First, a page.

1 So Joseph went and told Pharaoh, 'My father and brothers have arrived from Canaan with their flocks and cattle and all their possessions. Here they are, in the region of Goshen.'
4 They went on to tell Pharaoh, 'We have come to stay in this country for the time being, since there is no pasturage for your servants' flocks, Canaan being stricken with famine. So now please allow your servants to settle in the region of Goshen.'
5 Then Pharaoh said to Joseph,'They may stay in the region of Goshen, and if you know of any capable men among them, put them in charge of my own livestock.' Jacob and his sons went to Egypt where Joseph was. Pharaoh king of Egypt heard about this and said to Joseph, 'Your father and brothers have come to you. The country of Egypt is open to you: settle your father and brothers in the best region.'
6 The country of Egypt is open to you: settle your father and brothers in the best region.'
7 Joseph brought his father and presented him to Pharaoh. Jacob paid his respects to Pharaoh.
12 Joseph provided his father, brothers and all his father's family with food, down to the least of them.
13 And on all the earth around there was now no food anywhere, for the famine had grown very severe, and Egypt and Canaan were both weak with hunger.
14 Joseph accumulated all the money to be found in Egypt and Canaan, in exchange for the supplies being handed out, and put the money in Pharaoh's palace.
15 When all the money in Egypt and Canaan was exhausted, all the Egyptians came to Joseph, pleading, 'Give us food, unless you want us to die before your eyes! For our money has come to an end.'
17 So they brought their livestock to Joseph, and Joseph gave them food in exchange for horses and livestock, whether sheep or cattle, and for donkeys. Thus he saw them through that year with food in exchange for all their livestock.
18 When that year was over, they came to him the next year, and said to him, 'We cannot hide it from my lord: the truth is, our money has run out and the livestock is in my lord's possession. There is nothing left for my lord except our bodies and our land.
19 If we and our land are not to perish, take us and our land in exchange for food, and we with our land will become Pharaoh's serfs; only give us seed, so that we can survive and not die and the land not revert to desert!'
20 Thus Joseph acquired all the land in Egypt for Pharaoh, since one by one the Egyptians sold their fields, so hard pressed were they by the famine; and the whole country passed into Pharaoh's possession,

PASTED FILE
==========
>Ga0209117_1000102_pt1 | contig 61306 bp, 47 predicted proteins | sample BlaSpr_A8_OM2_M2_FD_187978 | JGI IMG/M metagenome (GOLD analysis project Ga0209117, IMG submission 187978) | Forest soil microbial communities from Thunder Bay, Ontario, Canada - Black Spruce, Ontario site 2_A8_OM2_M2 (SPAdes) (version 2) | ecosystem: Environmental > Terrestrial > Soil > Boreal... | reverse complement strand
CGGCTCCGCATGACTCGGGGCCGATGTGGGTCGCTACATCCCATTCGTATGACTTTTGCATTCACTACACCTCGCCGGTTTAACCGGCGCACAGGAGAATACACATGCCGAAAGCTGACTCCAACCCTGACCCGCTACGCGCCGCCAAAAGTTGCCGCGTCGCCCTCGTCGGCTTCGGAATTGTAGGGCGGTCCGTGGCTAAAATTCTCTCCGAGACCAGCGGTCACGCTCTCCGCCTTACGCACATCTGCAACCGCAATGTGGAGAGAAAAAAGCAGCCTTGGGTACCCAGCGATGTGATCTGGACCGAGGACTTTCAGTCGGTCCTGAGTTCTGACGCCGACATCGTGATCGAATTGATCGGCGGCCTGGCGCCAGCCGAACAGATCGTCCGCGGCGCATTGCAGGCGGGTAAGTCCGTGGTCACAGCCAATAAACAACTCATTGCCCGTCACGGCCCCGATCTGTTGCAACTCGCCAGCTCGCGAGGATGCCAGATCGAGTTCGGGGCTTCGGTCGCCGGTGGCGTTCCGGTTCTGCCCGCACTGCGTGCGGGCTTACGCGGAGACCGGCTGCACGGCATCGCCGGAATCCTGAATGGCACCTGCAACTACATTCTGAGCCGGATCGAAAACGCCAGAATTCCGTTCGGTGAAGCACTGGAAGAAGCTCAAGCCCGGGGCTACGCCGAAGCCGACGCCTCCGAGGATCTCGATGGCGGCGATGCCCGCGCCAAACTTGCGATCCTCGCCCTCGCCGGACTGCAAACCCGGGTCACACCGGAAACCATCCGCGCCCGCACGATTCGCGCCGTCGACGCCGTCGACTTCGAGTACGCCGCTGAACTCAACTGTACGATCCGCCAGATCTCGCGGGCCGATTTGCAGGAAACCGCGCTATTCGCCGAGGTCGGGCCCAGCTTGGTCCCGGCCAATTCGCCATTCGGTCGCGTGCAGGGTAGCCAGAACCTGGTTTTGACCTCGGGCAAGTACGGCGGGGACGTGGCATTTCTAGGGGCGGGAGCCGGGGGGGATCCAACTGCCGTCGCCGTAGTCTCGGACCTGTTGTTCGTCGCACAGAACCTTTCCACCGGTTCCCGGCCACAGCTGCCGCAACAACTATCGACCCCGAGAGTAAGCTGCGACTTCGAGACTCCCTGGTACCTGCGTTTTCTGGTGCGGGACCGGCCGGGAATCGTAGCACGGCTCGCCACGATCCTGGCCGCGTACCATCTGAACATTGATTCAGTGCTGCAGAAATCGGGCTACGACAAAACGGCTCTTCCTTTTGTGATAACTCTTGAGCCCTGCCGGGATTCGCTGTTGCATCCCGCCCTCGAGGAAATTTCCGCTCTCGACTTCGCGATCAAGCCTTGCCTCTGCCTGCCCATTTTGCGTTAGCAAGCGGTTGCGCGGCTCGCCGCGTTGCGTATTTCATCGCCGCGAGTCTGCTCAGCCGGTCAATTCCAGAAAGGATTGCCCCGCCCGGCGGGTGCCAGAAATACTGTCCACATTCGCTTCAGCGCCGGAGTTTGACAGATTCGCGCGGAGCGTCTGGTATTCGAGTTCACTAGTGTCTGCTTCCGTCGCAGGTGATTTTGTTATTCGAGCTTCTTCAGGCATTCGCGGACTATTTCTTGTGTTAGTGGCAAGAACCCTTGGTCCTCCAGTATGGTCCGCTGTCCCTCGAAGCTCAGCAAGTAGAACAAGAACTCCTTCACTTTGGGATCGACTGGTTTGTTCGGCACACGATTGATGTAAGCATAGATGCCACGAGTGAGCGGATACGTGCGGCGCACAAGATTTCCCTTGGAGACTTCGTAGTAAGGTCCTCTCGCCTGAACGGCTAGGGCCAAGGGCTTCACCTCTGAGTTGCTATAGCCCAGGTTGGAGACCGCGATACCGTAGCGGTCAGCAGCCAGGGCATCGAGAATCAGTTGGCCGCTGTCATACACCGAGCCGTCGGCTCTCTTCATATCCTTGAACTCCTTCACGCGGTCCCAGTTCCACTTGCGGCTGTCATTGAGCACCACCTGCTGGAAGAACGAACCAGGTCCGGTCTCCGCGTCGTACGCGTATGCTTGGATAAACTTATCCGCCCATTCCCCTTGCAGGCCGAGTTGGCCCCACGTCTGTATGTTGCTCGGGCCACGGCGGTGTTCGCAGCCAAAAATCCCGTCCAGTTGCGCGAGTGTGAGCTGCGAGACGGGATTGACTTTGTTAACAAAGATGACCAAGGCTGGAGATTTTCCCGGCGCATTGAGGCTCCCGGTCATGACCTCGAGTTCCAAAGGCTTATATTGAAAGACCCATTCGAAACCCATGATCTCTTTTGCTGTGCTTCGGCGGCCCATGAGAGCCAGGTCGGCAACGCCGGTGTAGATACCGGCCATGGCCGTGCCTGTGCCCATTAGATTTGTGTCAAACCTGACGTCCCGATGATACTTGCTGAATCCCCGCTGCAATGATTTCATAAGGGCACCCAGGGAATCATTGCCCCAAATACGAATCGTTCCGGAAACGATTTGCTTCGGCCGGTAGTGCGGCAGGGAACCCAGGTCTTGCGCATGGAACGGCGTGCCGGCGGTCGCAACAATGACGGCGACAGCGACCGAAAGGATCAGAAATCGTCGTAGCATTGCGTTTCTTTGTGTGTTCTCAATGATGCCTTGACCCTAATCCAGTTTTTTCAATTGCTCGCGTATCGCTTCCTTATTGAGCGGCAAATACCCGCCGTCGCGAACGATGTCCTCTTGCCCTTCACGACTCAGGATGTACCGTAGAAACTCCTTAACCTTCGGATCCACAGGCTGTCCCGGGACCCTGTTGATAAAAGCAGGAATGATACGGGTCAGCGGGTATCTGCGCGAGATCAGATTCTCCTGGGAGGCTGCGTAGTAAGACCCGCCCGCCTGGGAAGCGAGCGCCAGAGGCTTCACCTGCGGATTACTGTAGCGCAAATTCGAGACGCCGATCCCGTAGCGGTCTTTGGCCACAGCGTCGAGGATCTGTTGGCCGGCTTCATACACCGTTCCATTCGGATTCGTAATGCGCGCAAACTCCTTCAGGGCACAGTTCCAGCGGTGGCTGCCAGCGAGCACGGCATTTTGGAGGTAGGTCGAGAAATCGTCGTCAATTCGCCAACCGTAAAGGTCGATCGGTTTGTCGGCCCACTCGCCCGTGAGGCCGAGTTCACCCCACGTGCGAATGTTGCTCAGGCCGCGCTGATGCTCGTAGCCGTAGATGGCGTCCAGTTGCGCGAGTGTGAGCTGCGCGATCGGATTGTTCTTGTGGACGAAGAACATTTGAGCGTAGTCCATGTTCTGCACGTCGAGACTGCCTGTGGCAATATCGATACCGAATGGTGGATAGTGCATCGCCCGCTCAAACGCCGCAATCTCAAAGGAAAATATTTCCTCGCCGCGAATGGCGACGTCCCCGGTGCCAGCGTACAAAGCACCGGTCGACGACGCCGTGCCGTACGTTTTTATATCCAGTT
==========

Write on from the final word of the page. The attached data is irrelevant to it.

21 while the people he reduced to serfdom from one end of Egypt to the other.
22 The only land he did not acquire belonged to the priests, for the priests received an allowance from Pharaoh and lived on the allowance that Pharaoh gave them. Hence they had no need to sell their land.
23 Then Joseph said to the people, 'This is how we stand: I have bought you out, with your land, on Pharaoh's behalf. Here is seed for you to sow the land.
25 'You have saved our lives!' they replied. 'If it please my lord, we will become serfs to Pharaoh.'
26 So Joseph made a law, still in force today, as regards the soil of Egypt, that one-fifth should go to Pharaoh. Only the land of the priests did not go to Pharaoh.
27 Thus Israel settled in Egypt, in the region of Goshen. They acquired property there; they were fruitful and grew very numerous.
29 When Israel's time to die drew near he sent for his son Joseph and said to him, 'If you really love me, place your hand under my thigh as pledge that you will act with faithful love towards me: do not bury me in Egypt!
30 When I lie down with my ancestors, carry me out of Egypt and bury me in their tomb.' 'I shall do as you say,' he replied.
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The New Jerusalem Bible (NJB) is a Catholic translation of the Bible published in 1985. The New Jerusalem Bible (NJB) has become the most widely used Roman Catholic Bible outside of the United States. It has the imprimatur of Cardinal George Basil Hume.
Like its predecessor, the Jerusalem Bible, the New Jerusalem Bible (NJB) version is translated "directly from the Hebrew, Greek or Aramaic." The 1973 French translation, the Bible de Jerusalem, is followed only "where the text admits to more than one interpretation." Introductions and notes, with some modifications, are taken from the Bible de Jerusalem.
Source: The Very Reverend Dom (Joseph) Henry Wansbrough, OSB, MA (Oxon), STL (Fribourg), LSS (Rome), a monk of Ampleforth Abbey and a biblical scholar. He was General Editor of the New Jerusalem Bible. "New Jerusalem Bible, Regular Edition", pg. v.